“We are seeking out more customers, but we’d have to go outside the county,” Broussard said. The reason for going outside the county is because the Brown County RSD is in charge of all areas in the county that are not currently served by another sewer district, even though the Brown County RSD has no sewer plants anywhere yet.

Another option that Helmsburg RSD is considering to bring in more revenue and make the plant run better is taking in waste from port-a-johns, Broussard said.

One of the arguments that had been made for Helmsburg and Bean Blossom working together for sewer treatment was the theory that with more customers, the cost to operate a treatment system would be lower for everyone, since there’d be more customers to pay in.

How much customers’ bills would be under any of the seven treatment plant options was not clear in Morgan’s report.

Clark also asked Broussard and Leggins what’s going on with Lake Lemon.

Leggins said that Lake Lemon has hired an engineer to study bringing sewer service to that area, as there are more than 100 potential customers who want sewer service. Morgan’s report lays out several options for how to serve them.

Broussard said her board also had been in contact with the Lake Lemon group about having them become customers of the Helmsburg sewer plant.

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Read the whole RAP report at, posted with this story.

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A Brown County resident with certifications and decades of experience in wastewater and water management spoke up at last month’s Brown County Regional Sewer Board meeting, asking questions about the stream sampling that was reported on in the Jan. 29 paper.

Garry Pugh wanted to know why testing was done for pharmaceuticals in stream water when there are probably other “things of concern” in the water too, like pesticides, herbicides, nitrates or “byproducts of methamphetamines.”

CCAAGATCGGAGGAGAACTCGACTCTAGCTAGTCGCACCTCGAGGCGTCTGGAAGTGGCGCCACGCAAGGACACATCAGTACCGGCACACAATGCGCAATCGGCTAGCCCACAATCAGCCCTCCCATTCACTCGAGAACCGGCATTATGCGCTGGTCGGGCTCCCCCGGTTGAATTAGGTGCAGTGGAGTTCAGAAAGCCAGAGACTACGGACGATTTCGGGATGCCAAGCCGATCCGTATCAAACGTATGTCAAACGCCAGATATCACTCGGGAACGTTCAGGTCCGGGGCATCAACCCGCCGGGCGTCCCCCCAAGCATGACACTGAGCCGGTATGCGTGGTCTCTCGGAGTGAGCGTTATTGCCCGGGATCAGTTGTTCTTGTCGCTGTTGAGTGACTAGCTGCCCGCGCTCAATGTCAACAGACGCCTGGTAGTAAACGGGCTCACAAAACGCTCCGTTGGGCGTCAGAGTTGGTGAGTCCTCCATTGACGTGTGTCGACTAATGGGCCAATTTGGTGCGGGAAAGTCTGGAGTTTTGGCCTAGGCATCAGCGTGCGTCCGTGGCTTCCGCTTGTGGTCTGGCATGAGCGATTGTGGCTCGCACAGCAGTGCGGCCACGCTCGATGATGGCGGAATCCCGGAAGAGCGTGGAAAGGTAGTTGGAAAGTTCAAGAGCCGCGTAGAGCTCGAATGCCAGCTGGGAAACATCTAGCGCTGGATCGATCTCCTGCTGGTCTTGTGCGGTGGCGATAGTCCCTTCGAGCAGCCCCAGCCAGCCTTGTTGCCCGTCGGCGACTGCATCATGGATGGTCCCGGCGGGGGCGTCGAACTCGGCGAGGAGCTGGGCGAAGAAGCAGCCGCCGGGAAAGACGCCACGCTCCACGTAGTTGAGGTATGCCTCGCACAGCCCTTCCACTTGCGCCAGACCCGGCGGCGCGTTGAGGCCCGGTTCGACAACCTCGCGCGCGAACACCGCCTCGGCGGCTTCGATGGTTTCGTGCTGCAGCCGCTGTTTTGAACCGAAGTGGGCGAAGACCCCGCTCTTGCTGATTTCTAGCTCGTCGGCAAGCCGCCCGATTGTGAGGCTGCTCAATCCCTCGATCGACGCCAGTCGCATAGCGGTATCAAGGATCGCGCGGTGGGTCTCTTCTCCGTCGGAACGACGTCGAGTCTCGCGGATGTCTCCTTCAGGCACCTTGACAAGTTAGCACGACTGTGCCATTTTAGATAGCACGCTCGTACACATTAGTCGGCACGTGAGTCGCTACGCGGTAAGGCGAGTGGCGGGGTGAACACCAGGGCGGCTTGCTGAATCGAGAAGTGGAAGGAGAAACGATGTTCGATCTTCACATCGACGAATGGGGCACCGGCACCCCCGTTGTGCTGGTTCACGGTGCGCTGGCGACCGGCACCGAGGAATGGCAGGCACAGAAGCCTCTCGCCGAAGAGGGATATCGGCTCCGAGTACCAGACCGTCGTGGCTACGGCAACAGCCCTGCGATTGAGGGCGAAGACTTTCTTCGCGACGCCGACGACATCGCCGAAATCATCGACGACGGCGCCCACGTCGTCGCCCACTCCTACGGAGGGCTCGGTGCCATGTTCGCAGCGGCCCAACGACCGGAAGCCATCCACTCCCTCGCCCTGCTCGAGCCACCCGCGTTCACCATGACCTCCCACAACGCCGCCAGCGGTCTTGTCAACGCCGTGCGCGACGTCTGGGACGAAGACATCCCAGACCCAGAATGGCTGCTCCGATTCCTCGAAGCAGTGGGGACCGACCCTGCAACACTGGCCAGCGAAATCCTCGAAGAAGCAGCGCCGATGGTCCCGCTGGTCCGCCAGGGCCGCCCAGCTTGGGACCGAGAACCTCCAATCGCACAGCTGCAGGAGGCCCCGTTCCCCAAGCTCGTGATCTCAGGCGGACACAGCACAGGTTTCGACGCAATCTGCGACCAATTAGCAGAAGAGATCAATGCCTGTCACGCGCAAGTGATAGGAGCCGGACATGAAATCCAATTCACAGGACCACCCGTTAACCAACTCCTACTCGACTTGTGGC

Brown County Health Department staff and volunteers collected the samples from 14 locations around Brown County — several in the Bean Blossom sewer project area — last spring. Those samples were sent to the Indiana State Department of Health laboratory to be analyzed for the presence of E. coli bacteria as well as many common chemical or pharmaceutical compounds, such as caffeine, nicotine and antibiotics. The idea was to try to determine whether or not E. coli was coming from animal waste or human waste. If substances used by humans were in the water, too, the theory was that those substances were getting there through poorly treated wastewater, like through leaking septic septic systems.

The sewer board did not direct the testing, so they said they couldn’t answer all of Pugh’s questions. They referred him to the health department, which was not represented at the meeting.

“My point is that there have to be other indicators out there besides pharmaceuticals,” Pugh said. “Granted, if pharmaceuticals are there, they shouldn’t be there. But if they’re there, there’s got to be other (concerning) things there along with them.”

He said he’d like to see the health department test for nitrates as well as heavy metals like iron and copper.

Board members said that they hope the testing that will be conducted with a different grant later this year will be more comprehensive and yield some better answers about what’s being found in streams and why.

Pugh asked if the data they had now for Brown County was typical for other communities of this size or not. Vicki Perry, state coordinator of the Indiana Rural Community Assistance Program, told him that it is typical for small towns and unincorporated areas with small lots and failing septic systems to have high levels of E. coli in surface water, like streams. What local volunteers have been trying to determine over the past few years is whether or not there is a correlation between a lack of septic system records and failing septics, she said.

At least 15 years of work have already been put into creating a central sewer system for Bean Blossom to replace individual septic systems, she said.

Pugh also suggested more education for people about what they should and shouldn’t put down their septic systems so that they can function better, but sewer board members said they’ve already done that, mentioning the Septic Summit that happened in September.

Board members invited Pugh to get involved in future studies.